If the problem is a lack of power for your converter box, here's an article one of my Radio Club's members did on modifying a DTV converter to run on battery [warc1.org] . Also, any modern battery powered TV should have an ATSC tuner in it.

If the problem was storms interfering with your reception, then I wonder how well you did with analog - due to the changes in the modulation scheme between NTSC and ATSC you actually have a lot better signal to noise on the ATSC signal (less power wasted in the carrier). However, many stations are still running on lower-power transmitters for ATSC rather than their high-power transmitters they used for years on NTSC (due to Congress wimping out on the cut-over date many stations are still running in a temporary mode).

But yes, if you don't have a 162MHz Weather service radio you should get one - preferably one with Specific Area Messaging Encoding [wikipedia.org] support.

Getting your Tech ticket would be gravy on top of that.

Storm (1)

zogger (617870) | more than 5 years ago | (#27563557)

Storm interference near as I can tell, and like I said, it was bad enough for the town to run their emergency siren, first time since we have lived here, which will be five years in July. We've had bad storms before and just got a little artifacting and some choppy audio(of course this is just this year since we got the converter box and hooked it up), but this storm the signal was lost on many stations and what we got that had weather on it was too rank to view or listen to, just shut it off even before we lost power. If it is clear out, it workls great, more stations than ever and real clear signal.

    As to weather radios, yes we have them, multiples, and that's what we were listening to, albeit it was LOUD outside and hard to hear inside. It was just rain, if it had hailed here I doubt we could have heard anything, tin roof and all... I'd still like a better way to see the radar map though. No matter how bad storms got with analog I could always see at least a fuzzy picture and hear the sound, and that is going all the way back to when I was a kid, every Tv I remember. The only digital channel we had that worked correctly was some childrens cartoon channel.

Re:Storm (1)

TykeClone (668449) | more than 5 years ago | (#27565075)

If it's the first time they've run the storm siren, how often do you get exciting weather?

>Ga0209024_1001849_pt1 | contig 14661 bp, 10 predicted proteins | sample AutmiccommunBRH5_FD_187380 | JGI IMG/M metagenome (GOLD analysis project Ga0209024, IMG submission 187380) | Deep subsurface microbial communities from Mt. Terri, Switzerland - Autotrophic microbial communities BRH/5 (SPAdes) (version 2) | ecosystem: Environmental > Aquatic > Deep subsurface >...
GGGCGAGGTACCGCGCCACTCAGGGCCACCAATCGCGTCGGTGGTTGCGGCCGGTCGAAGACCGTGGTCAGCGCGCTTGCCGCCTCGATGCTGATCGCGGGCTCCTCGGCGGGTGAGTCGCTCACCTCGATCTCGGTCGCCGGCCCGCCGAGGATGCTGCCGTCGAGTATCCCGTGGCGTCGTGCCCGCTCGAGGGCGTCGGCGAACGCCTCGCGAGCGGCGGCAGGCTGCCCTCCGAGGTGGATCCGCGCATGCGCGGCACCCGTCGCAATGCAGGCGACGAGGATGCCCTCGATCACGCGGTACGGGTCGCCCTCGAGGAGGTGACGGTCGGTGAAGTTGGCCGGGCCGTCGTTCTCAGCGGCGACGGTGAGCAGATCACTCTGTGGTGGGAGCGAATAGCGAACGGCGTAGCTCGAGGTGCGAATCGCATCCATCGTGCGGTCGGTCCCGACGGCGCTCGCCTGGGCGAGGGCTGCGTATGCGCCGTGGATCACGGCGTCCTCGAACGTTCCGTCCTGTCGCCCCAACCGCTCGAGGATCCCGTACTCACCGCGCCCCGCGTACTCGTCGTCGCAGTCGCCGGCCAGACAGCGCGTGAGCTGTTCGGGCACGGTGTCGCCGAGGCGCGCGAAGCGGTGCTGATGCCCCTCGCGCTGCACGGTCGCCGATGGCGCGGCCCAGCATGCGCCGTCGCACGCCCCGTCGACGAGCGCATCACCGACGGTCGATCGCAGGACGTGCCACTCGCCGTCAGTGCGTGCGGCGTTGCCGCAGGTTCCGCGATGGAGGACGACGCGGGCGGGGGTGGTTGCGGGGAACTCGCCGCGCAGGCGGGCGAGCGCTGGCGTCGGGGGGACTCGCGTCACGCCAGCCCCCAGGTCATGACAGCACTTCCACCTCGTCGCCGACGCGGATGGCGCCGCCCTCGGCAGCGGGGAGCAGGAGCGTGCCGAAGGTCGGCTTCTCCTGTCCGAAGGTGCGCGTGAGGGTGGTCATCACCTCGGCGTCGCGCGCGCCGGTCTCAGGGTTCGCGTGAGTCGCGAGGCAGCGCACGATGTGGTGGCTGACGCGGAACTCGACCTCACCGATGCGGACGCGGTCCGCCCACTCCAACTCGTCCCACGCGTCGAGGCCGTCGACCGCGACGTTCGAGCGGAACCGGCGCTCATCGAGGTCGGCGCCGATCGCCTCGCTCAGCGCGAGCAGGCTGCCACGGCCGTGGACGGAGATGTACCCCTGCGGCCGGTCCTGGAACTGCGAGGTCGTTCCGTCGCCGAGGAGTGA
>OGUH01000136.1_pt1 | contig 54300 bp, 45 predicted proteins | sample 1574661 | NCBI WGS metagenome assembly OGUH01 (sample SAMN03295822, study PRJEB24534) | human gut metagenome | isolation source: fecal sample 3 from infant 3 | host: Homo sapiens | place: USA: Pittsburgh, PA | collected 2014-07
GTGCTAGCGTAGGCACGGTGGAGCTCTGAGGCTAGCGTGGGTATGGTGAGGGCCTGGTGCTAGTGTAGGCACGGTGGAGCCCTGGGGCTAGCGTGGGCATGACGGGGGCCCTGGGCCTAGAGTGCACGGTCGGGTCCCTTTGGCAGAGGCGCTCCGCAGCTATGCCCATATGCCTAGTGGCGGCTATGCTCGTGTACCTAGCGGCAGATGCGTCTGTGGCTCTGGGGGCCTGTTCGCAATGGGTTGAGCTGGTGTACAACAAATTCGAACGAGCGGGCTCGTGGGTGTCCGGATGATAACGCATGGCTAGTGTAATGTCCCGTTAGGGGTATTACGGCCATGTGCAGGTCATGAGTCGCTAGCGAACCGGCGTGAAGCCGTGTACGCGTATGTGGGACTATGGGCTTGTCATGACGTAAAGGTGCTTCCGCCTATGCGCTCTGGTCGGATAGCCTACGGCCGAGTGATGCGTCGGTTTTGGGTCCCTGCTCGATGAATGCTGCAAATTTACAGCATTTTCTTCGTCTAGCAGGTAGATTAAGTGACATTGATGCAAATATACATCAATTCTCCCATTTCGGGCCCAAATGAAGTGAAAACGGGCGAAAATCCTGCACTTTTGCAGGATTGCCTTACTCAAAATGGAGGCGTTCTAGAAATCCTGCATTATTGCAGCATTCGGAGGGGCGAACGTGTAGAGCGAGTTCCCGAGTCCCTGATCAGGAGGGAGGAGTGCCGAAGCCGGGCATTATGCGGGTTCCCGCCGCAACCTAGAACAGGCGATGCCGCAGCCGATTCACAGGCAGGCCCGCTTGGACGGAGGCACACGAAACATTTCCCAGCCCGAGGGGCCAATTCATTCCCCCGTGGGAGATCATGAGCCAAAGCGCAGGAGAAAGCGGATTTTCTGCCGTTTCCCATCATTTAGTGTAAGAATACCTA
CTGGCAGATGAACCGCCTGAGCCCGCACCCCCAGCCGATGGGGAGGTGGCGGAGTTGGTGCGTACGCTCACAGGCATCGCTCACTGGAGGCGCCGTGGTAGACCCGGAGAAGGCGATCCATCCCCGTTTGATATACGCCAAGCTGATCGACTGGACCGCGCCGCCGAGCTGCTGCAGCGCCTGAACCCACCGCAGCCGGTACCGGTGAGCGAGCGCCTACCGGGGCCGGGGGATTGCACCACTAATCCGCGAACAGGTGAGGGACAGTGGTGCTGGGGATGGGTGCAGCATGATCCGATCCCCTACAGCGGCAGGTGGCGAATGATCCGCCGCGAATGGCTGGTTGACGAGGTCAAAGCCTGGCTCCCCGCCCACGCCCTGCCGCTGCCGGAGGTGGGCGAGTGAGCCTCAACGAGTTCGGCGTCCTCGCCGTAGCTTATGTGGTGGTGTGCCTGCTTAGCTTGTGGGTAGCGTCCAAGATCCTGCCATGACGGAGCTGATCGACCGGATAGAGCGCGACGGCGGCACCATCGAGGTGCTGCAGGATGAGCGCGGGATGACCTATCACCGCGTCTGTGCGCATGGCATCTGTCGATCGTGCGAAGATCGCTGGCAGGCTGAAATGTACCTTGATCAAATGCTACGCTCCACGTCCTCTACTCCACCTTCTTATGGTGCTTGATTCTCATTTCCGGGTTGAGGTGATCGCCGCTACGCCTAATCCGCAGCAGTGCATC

Re:Storm (1)

zogger (617870) | more than 5 years ago | (#27565273)

Fairly often in rainy season, lot of thunder and lightning all the time and the power goes out here *all* the dang time, we are the last home on the electric and phone lines, it stops here, so any break upstream we lose power. I think they only run that siren with an actual tornado on the ground locally. And I only heard it because I was outside rounding up the pets, unmistakably different from any other siren I have heard around here. Inside with the rain hitting, couldn't hear much of anything. We have an old oak in the front yard, it is not far from the porch, the rain was so heavy you couldn't see that tree. I don't know how you want to class that, but it was frisky and breezy and rainy, plus the lightshow and the noise. Like I said, up the street some guy lost his pole barn, chunks all over his field, and a lot of trees down, etc. We just seemed to miss the real heavy nasty stuff a couple miles south of us, although it was still exciting here. This is the first time we went and sat in the closet, I was that concerned. Right before that I was trying to monitor the TV and the radio a little bit in between getting the pets squared away and hustling ye aulde ladee into the closet and grabbing a few extra emergency things to stick in there with us. Then it just blew over and calmed down! From windy as heck to about nothing and it got nice out! Like 90 seconds and a world of difference. The power stayed out a long time though, but it didn't matter, just kept the fridge and freezer shut, and we have battery reading lamps and radios, etc. Wasn't that bad, didn't need to do the generator or anything, we had prepared a lot of stuff to eat previous because I predicted we would lose power hard this time, based on past events.

Re:Storm (1)

TykeClone (668449) | more than 5 years ago | (#27565957)

Thunder, lightning, and intermittent power - not too bad.

Barns tumbling down - now we're talking a storm. Are tornadoes common or not down there?

I presume that the lay of the land is a bit different in Georgia than Iowa - a little more "closed" where you can't see very far anyway - that would bother me.

I've been out storm spotting a few times in the last few years (usually get called out 4-5 times per summer) and I've seen skies that were truly scary a handful of times (scary enough to warrant a call home to get everyone downstairs).